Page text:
The Maori name of the Franz Josef Glacier is Ka Roimata o Hinehukatere, which means “Tears of Hinehukatere.” Hinehukatere was an adventurous girl who loved to climb the mountains, and her sweetheart Wawe followed her even though he wasn’t a great climber. Wawe fell to his death and Hinehukatere was devastated and her tears were frozen into the glacier.
One thing you must do in Franz Josef: begin every day with coffee and pastries at Picnics Bakery. It’s a tiny little pink building situated across the street from the i-Site visitor center, and they make the most amazing jelly doughnuts and good coffee.
Within the first few minutes of being there, I tuned into the melodious sound of the glacier’s most populous bird—the helicopter. Because the glacier has retreated so far in the last few years there is no longer a safe way to hike onto it from the valley; therefore there are now hundreds of helicopter flights each day to ferry tourists up there for a hike and then take them back down later.
Having lived on a glacier (well, technically an ice sheet) for the past 3 months I really had no desire to walk on even more ice and pay $400 for one of these popular heli-hikes.
So on Day 1, Zoe (my amazing friend who made the puppets from the South Pole) and I headed out in the early morning towards the glacier after our doughnuts from Picnics. Here I had my first experience hitchhiking (!!!) because we didn’t want to walk the 4km to the beginning of the trail. A nice older couple picked us up and proceeded to warn us that we were going to die on the trails because we didn’t have “proper tramping equipment.” They were a bit overly worried because I was in running shoes, not hiking boots, and it was annoying.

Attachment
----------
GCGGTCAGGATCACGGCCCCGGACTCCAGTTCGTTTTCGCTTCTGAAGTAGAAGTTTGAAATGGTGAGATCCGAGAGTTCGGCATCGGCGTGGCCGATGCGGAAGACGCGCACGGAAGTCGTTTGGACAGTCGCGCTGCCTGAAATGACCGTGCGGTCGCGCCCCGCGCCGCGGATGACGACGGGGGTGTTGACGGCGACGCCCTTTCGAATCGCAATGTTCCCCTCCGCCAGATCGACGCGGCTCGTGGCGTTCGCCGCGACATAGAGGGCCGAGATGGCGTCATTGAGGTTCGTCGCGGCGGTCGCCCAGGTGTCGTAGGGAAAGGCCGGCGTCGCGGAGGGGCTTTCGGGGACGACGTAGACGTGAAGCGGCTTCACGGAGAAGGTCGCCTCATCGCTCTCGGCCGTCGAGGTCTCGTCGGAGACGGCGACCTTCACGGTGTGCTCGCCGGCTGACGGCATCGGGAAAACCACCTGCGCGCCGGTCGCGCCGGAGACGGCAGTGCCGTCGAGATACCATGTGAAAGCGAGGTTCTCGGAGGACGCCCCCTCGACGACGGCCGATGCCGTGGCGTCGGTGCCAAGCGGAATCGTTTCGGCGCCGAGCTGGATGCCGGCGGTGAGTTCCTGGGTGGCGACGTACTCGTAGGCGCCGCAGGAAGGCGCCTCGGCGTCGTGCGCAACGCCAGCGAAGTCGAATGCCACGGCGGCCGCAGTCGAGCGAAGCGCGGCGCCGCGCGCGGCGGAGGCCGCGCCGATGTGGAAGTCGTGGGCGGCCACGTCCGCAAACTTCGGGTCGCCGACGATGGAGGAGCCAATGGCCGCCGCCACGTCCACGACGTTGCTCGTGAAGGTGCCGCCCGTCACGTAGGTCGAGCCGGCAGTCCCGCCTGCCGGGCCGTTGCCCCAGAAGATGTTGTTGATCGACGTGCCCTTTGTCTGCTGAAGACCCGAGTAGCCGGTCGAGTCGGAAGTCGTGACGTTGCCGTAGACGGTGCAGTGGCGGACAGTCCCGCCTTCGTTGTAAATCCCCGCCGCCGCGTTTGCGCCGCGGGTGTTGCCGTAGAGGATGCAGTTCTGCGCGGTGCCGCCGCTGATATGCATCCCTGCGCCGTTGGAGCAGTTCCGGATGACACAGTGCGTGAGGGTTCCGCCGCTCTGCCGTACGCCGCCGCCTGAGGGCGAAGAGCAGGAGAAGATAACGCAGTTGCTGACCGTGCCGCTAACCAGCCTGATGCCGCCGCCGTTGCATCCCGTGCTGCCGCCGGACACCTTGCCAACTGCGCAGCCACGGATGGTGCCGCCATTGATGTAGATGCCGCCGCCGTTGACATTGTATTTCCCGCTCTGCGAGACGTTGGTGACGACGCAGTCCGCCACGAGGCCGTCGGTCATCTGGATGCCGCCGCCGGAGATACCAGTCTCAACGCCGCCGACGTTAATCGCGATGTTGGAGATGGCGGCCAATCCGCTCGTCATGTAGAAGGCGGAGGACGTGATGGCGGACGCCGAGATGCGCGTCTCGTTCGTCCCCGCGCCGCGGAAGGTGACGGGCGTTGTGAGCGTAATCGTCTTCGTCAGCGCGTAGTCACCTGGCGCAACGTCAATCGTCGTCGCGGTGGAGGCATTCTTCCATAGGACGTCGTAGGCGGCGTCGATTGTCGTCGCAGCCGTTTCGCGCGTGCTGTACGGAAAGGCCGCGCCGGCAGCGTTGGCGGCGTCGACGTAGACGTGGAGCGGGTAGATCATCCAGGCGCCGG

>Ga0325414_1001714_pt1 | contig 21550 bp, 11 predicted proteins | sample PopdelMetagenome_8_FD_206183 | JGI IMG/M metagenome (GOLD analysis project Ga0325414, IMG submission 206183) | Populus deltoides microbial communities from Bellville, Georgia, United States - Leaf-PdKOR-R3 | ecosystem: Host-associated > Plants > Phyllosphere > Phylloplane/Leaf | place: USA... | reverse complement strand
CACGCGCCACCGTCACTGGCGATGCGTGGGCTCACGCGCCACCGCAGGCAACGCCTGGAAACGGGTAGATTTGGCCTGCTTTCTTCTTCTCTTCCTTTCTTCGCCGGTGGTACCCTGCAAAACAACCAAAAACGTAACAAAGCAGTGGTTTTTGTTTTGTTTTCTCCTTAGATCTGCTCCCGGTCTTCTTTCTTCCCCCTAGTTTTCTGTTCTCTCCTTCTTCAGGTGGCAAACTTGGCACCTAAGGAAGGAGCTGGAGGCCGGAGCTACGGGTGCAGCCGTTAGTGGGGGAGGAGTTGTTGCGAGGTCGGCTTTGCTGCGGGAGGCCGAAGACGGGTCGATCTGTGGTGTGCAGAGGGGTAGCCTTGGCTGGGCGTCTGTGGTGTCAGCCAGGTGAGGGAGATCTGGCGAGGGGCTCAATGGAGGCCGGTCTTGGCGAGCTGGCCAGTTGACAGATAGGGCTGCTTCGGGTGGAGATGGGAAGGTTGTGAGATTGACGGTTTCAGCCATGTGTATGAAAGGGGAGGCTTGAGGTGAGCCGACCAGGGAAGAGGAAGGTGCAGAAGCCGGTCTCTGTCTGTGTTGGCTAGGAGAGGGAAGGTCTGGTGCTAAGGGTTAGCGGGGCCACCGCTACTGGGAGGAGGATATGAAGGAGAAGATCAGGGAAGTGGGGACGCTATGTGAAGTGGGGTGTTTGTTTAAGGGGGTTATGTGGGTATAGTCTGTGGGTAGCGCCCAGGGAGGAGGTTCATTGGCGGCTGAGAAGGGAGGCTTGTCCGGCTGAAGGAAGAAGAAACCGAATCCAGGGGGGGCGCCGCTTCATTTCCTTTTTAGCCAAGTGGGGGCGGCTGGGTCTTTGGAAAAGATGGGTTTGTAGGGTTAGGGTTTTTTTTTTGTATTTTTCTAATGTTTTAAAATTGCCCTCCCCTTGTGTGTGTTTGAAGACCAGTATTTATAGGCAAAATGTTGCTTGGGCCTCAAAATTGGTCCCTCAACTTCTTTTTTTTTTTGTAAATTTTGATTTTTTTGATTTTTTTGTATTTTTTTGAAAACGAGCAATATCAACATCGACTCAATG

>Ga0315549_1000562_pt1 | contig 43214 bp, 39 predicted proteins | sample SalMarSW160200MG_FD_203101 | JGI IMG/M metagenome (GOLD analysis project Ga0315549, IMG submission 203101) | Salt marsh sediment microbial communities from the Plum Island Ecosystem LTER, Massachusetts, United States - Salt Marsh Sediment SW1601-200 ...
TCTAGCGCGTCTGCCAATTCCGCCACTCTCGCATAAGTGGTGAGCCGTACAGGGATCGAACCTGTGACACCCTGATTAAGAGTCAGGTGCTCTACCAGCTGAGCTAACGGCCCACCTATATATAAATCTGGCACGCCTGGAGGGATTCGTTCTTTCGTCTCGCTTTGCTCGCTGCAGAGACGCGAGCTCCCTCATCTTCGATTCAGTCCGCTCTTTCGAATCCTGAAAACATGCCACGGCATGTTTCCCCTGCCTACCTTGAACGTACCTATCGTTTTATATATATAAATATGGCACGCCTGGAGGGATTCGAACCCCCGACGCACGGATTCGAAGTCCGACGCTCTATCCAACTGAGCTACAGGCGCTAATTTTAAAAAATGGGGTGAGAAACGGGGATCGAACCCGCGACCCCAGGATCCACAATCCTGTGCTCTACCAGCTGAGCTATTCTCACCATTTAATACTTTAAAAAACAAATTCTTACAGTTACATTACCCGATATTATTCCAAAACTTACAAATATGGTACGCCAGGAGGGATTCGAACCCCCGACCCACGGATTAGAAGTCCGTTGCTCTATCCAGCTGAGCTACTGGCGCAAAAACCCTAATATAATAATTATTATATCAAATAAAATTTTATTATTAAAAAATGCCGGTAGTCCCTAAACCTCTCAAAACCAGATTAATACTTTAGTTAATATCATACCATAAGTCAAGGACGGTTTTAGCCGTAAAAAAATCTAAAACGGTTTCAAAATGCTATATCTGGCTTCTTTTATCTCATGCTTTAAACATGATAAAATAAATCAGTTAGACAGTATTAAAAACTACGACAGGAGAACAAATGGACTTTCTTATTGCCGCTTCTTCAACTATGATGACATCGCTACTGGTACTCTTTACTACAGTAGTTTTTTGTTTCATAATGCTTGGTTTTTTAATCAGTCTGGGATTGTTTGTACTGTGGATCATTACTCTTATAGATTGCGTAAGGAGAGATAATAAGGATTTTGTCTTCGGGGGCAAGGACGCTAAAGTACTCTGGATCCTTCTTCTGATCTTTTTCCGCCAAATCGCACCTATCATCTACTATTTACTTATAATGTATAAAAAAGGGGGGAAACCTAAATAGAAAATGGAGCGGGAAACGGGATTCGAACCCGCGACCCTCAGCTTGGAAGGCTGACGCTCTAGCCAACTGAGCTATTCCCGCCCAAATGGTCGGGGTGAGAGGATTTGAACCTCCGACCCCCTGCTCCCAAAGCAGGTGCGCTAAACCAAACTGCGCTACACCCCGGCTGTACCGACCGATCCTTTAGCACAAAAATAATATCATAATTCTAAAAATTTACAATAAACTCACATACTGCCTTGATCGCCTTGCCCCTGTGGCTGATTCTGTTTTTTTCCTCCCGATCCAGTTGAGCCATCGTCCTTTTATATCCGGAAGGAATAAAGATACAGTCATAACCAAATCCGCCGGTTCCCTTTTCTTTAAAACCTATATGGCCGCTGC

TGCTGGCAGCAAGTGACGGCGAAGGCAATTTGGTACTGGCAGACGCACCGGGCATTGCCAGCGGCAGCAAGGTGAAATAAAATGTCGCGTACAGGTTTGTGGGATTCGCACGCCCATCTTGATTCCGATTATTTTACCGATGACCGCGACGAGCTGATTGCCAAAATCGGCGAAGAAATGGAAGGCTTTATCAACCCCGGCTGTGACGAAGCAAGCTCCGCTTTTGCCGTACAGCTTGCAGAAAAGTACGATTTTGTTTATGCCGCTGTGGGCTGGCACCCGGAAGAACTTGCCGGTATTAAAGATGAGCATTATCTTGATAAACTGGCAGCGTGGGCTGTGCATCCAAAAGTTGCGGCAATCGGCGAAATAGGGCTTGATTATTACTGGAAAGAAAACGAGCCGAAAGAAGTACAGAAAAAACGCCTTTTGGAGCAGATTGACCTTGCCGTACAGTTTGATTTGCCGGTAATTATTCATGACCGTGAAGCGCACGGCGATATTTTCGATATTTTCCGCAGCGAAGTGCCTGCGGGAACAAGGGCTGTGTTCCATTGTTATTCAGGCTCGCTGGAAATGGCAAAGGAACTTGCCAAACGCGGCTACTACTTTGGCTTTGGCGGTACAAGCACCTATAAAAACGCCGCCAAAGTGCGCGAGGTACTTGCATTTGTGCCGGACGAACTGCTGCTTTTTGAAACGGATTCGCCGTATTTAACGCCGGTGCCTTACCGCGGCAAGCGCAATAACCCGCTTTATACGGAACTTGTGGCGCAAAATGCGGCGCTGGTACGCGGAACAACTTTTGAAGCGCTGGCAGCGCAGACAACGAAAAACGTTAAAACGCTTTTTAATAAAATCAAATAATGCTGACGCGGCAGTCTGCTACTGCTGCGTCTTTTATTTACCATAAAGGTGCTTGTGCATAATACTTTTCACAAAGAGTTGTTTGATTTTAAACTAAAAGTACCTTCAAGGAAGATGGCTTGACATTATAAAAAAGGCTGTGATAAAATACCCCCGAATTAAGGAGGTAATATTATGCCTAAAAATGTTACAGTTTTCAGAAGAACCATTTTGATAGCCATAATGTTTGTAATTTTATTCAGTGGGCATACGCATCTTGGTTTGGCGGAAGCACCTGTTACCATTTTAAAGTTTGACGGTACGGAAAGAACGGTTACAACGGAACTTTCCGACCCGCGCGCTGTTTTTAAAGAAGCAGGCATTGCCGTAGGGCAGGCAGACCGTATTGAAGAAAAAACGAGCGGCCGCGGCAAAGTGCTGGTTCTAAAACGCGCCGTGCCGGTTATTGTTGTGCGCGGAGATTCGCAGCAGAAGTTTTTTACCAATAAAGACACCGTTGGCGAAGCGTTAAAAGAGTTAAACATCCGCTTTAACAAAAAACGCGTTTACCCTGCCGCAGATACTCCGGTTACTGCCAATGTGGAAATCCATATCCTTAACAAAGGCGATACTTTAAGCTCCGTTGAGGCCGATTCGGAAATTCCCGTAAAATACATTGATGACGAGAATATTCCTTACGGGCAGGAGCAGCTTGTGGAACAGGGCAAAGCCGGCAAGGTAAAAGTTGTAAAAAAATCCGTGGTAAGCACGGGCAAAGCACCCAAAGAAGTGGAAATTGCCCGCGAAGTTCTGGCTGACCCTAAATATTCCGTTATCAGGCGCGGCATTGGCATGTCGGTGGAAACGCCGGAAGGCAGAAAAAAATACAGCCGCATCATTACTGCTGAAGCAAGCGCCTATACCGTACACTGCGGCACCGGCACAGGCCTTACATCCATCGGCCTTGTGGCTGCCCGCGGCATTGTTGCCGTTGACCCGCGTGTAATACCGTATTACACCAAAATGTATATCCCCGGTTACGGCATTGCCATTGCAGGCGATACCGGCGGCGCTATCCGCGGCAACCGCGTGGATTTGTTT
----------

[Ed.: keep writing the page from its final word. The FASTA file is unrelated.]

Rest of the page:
We set off on the Robert’s Point track, which took 6 hours total for us to complete with breaks for lunch and snacks and pictures. Our first sight was Peter’s Pool, which was like a mirror, beautifully reflecting the glacier and mountains.
It was a lovely and very damp hike through the wild rainforest. The rain made for some slippery slopes, but nothing kept us from moving forward. We had to cross about four bridges, several small streams and a few old landslide areas. I felt that this trail was quite a bit easier than Ben Lomond, as it wasn’t as steep.
At the top we had gorgeous glacier views while we ate our lunch.
Later on in the evening we enjoyed the Glacier Hot Pools. A nice relaxing evening!
On the second day, Zoe took off for Wanaka and I went on another kayaking excursion with Glacier Country Kayaks. It was still quite early, and the top of the glacier was cloudless. It’s kind of weird seeing a glacier and palm trees/rainforest all in one place. We kayaked on Lake Mapourika, which is the largest kettle lake in the Southern Alps. The surrounding area is the Okarito Kiwi Sanctuary with one of the rarest species of kiwi, but of course the birds are nocturnal so we didn’t see any.
It was a pretty calm kayak trip. I had my own sea kayak, which was fun. The surrounding rainforest was beautiful. I went with Glacier Country Kayaks. I think I would have had more fun with a more challenging paddle.
I got back to town around 12:30 and decided that I should go for a run, and thought that going the glacier walk might be fun. Most of the trail was through rainforest, but the last bit was a rocky trail over glacial till in the valley. When I eventually got to the glacier lookout point, I have to say that I wasn’t really impressed—but then again between Parque Nacional Los Glaciares and Antarctica I’m pretty spoiled.
I had actually miscalculated how far it was from my hostel to the glacier lookout and back, and it ended up being about 12 kilometers, or 7.5 miles! I finished off the day yet again at the Hot Pools for some much needed relaxation, but this time someone mistakenly took my flip-flops and so I had to walk home barefoot. Not a great end to the day, but then this Israeli guy at my hostel gave me some of his homemade shakshuka and made everything better. Sometimes you meet the nicest people in hostels!